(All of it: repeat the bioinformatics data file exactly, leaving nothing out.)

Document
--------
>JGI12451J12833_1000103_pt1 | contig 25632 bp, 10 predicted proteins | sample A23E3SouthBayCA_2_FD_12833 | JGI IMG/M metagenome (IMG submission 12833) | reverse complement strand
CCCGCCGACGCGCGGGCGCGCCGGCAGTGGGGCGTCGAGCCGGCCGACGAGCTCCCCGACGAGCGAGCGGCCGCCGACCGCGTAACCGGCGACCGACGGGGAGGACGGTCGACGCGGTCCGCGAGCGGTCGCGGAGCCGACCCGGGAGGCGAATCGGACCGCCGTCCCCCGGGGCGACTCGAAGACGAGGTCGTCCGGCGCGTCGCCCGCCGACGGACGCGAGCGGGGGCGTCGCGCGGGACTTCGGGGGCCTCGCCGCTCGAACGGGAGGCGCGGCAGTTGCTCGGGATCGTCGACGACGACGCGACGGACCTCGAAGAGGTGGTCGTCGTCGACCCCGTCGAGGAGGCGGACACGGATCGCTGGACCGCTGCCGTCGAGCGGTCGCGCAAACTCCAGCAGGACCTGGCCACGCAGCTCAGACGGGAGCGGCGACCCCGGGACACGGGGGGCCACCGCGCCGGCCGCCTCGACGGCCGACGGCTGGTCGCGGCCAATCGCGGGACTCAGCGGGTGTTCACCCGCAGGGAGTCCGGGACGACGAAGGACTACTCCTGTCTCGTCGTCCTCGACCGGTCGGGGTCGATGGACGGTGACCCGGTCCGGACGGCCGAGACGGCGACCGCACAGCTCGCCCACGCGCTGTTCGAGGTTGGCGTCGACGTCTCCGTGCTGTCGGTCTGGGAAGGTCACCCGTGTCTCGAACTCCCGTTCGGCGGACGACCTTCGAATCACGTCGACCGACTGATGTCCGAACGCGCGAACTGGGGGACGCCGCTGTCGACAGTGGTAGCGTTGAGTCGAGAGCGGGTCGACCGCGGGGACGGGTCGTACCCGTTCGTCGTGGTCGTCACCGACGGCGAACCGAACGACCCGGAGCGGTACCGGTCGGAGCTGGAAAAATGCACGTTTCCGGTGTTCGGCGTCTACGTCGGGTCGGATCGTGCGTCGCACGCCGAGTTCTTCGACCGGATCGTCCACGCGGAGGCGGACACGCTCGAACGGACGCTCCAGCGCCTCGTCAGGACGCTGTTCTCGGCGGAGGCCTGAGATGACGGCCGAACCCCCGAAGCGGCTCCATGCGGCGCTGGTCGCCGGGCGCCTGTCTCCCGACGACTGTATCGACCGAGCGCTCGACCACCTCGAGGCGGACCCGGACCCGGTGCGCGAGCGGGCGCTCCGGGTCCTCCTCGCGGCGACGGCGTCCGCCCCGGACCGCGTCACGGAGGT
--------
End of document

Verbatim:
>JGI12451J12833_1000103_pt1 | contig 25632 bp, 10 predicted proteins | sample A23E3SouthBayCA_2_FD_12833 | JGI IMG/M metagenome (IMG submission 12833) | reverse complement strand
CCCGCCGACGCGCGGGCGCGCCGGCAGTGGGGCGTCGAGCCGGCCGACGAGCTCCCCGACGAGCGAGCGGCCGCCGACCGCGTAACCGGCGACCGACGGGGAGGACGGTCGACGCGGTCCGCGAGCGGTCGCGGAGCCGACCCGGGAGGCGAATCGGACCGCCGTCCCCCGGGGCGACTCGAAGACGAGGTCGTCCGGCGCGTCGCCCGCCGACGGACGCGAGCGGGGGCGTCGCGCGGGACTTCGGGGGCCTCGCCGCTCGAACGGGAGGCGCGGCAGTTGCTCGGGATCGTCGACGACGACGCGACGGACCTCGAAGAGGTGGTCGTCGTCGACCCCGTCGAGGAGGCGGACACGGATCGCTGGACCGCTGCCGTCGAGCGGTCGCGCAAACTCCAGCAGGACCTGGCCACGCAGCTCAGACGGGAGCGGCGACCCCGGGACACGGGGGGCCACCGCGCCGGCCGCCTCGACGGCCGACGGCTGGTCGCGGCCAATCGCGGGACTCAGCGGGTGTTCACCCGCAGGGAGTCCGGGACGACGAAGGACTACTCCTGTCTCGTCGTCCTCGACCGGTCGGGGTCGATGGACGGTGACCCGGTCCGGACGGCCGAGACGGCGACCGCACAGCTCGCCCACGCGCTGTTCGAGGTTGGCGTCGACGTCTCCGTGCTGTCGGTCTGGGAAGGTCACCCGTGTCTCGAACTCCCGTTCGGCGGACGACCTTCGAATCACGTCGACCGACTGATGTCCGAACGCGCGAACTGGGGGACGCCGCTGTCGACAGTGGTAGCGTTGAGTCGAGAGCGGGTCGACCGCGGGGACGGGTCGTACCCGTTCGTCGTGGTCGTCACCGACGGCGAACCGAACGACCCGGAGCGGTACCGGTCGGAGCTGGAAAAATGCACGTTTCCGGTGTTCGGCGTCTACGTCGGGTCGGATCGTGCGTCGCACGCCGAGTTCTTCGACCGGATCGTCCACGCGGAGGCGGACACGCTCGAACGGACGCTCCAGCGCCTCGTCAGGACGCTGTTCTCGGCGGAGGCCTGAGATGACGGCCGAACCCCCGAAGCGGCTCCATGCGGCGCTGGTCGCCGGGCGCCTGTCTCCCGACGACTGTATCGACCGAGCGCTCGACCACCTCGAGGCGGACCCGGACCCGGTGCGCGAGCGGGCGCTCCGGGTCCTCCTCGCGGCGACGGCGTCCGCCCCGGACCGCGTCACGGAGGT